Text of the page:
Friday, October 9, 2009

Political Culture: Seeing the Best (And Worst) in One Another

As a wired citizen of our not-terribly-United States, you’ve no doubt received your share of cranky, mass-distributed partisan e-mails. I get them all the time, and my favorites (a phrase I use here ironically) are the ones that purport to show the differences between two viewpoints by offering the best possible description of one side and the worst possible slander of the other. The preponderance of these seem to come from the right side of our political discourse – the side that’s much better at name-calling and manipulating good ideas to sound like terrible ones. (But there I go again…)

One might think I have better things to do than take personal offense when one of these anonymous hatefests appears in my inbox … but, no, I can never seem to let these things pass without a response. Sometimes I offer a reasoned debunking of whatever bilge is contained in the diatribe, but too often I crank up the flamethrower and launch a torrent of my own uncivil rantings. The latter was the case recently, and as soon as I hit “send” I regretted my contribution to the coarsening of the national dialogue … even if it was just between myself and a friend.

And then I thought it might be interesting to conduct a bit of a thought experiment. (Actually, it’s just a cut-and-paste experiment, but whatever.) What if we compared only the “best” views of both sides, and ignored the “worst” views? Might that reflect the true essence of the body politic? Or, alternatively, is a comparison of the “worsts” more representative of how blue sees red, and vice versa?

Here, then, is my cut-and-paste job. It’s not perfect – even I could make more profound arguments for conservatism or against liberalism than the anonymous creator of the e-mail blast I received this week – but you can decide for yourself how well any of the statements represent prevailing viewpoints on the issues and attitudes of the day. (In each of the following comparative statements, italics are used not for emphasis, but for differentiation.) First, a look on the bright side:

If a liberal sees a child killed by gun violence, he looks for ways to stop the next such incident through responsible restrictions.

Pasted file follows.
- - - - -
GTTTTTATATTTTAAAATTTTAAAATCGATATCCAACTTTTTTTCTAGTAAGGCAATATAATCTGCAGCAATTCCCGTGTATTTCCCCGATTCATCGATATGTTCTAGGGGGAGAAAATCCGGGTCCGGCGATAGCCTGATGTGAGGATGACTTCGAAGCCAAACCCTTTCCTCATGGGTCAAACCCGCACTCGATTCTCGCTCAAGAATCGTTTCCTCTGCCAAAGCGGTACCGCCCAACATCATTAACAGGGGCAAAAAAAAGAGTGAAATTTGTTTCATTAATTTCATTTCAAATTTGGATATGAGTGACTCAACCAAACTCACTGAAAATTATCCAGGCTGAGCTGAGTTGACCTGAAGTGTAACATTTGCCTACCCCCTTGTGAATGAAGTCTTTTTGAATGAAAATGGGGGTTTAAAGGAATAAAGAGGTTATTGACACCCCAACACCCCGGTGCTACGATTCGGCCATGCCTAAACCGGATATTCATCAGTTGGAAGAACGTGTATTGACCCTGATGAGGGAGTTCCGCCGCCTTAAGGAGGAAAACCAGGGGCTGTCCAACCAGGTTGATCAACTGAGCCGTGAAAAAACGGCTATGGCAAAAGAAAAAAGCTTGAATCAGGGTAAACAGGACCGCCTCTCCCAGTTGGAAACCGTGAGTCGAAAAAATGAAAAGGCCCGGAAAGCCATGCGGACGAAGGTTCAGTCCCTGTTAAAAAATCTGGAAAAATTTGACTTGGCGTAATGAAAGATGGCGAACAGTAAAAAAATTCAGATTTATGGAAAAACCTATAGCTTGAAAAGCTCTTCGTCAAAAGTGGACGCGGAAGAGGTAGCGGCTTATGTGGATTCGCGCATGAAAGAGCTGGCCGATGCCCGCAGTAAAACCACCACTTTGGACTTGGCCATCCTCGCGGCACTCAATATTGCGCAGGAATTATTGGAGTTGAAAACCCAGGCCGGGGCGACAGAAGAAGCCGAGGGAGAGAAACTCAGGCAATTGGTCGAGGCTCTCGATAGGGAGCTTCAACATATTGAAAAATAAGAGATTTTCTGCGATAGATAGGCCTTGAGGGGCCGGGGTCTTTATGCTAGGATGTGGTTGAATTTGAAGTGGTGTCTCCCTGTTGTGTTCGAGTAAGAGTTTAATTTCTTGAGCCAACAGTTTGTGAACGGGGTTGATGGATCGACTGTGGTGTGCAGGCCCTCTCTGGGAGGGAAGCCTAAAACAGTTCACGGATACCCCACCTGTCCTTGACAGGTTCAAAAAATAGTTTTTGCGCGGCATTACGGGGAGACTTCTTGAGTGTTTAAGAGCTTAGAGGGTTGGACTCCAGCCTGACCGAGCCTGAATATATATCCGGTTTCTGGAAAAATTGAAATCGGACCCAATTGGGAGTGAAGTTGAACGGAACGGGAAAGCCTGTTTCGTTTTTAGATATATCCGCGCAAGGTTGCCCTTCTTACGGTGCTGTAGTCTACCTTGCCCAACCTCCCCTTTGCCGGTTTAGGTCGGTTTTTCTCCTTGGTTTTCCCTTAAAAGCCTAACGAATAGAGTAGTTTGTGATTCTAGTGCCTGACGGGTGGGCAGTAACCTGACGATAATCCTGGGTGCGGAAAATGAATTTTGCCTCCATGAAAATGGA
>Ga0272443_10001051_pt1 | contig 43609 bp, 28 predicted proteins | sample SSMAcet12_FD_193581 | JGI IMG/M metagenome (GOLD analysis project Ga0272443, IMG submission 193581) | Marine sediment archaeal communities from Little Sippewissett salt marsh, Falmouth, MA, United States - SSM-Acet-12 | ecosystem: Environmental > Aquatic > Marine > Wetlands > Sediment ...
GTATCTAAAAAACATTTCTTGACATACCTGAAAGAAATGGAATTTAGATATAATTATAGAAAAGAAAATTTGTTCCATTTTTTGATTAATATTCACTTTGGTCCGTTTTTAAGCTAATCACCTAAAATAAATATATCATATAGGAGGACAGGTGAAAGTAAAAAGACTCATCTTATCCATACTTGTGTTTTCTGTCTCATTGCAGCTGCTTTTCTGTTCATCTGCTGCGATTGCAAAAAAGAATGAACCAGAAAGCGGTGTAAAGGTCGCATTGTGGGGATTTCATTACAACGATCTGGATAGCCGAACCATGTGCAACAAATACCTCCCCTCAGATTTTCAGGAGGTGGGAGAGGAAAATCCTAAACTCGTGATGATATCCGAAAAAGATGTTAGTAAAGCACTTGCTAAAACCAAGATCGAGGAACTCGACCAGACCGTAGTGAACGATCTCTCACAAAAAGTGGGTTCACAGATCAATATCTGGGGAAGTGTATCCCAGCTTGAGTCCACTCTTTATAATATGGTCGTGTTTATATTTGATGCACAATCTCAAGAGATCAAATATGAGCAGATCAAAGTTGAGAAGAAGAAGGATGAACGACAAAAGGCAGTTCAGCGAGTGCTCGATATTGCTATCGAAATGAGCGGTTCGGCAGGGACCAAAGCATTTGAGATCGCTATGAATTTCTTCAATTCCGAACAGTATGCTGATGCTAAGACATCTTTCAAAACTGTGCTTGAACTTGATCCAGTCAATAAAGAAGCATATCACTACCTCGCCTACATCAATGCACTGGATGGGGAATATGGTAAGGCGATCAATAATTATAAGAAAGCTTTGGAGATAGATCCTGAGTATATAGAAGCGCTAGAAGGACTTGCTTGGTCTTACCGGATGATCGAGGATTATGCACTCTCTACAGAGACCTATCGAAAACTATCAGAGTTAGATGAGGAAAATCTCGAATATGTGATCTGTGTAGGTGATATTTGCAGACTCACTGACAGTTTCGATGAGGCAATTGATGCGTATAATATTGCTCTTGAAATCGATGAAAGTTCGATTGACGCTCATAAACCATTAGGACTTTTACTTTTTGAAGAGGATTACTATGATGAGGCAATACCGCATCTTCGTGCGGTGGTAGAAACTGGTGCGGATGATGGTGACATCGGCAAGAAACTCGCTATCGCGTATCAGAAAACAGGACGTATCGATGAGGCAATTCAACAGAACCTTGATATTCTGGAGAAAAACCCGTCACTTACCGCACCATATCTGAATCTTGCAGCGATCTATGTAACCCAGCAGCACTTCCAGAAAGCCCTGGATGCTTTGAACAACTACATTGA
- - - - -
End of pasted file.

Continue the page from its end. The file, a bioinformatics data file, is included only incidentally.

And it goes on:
If a conservative doesn’t like guns, he doesn`t buy one.

If a liberal is a vegetarian, he hopes that his meat-eating friends will consume food that’s grown with respect for animals and the environment, that’s handled cleanly during processing, and that’s eaten with consideration for the health of the consumer.
If a conservative is a vegetarian, he doesn’t eat meat.

If a conservative is homosexual, he quietly leads his life.
If a liberal is gay, he wants to enjoy the legal rights and choices everyone else has.

If a black man or Hispanic is conservative, he sees himself as independently successful.
If an African-American or Hispanic is liberal, he proudly places himself within a tradition of civil-rights activism and tolerance, and expects equal opportunity.

If a conservative is down-and-out, he thinks about how to better his situation.
An unemployed or working-class liberal strives — together with his wealthier counterparts when possible, in opposition to them when necessary — to find ways to make life better and more equal for himself and those who share his status.

If a conservative doesn’t like a talk show host, he switches channels.
If a liberal doesn’t like a talk-show host, he laughs or complains and then finds more intelligent sources for information (usually not involving talk-show hosts).

A liberal non-believer expects his non-belief to be respected as much as the beliefs of those around him, in a free-flowing marketplace of ideas.
If a conservative is a non-believer, he doesn’t go to church.

If a conservative decides he needs health care, he goes about shopping for it, or may choose a job that provides it.
A liberal believes that affordable, high-quality healthcare is the right of every individual, and that if the private sector won’t do the right thing, then government must.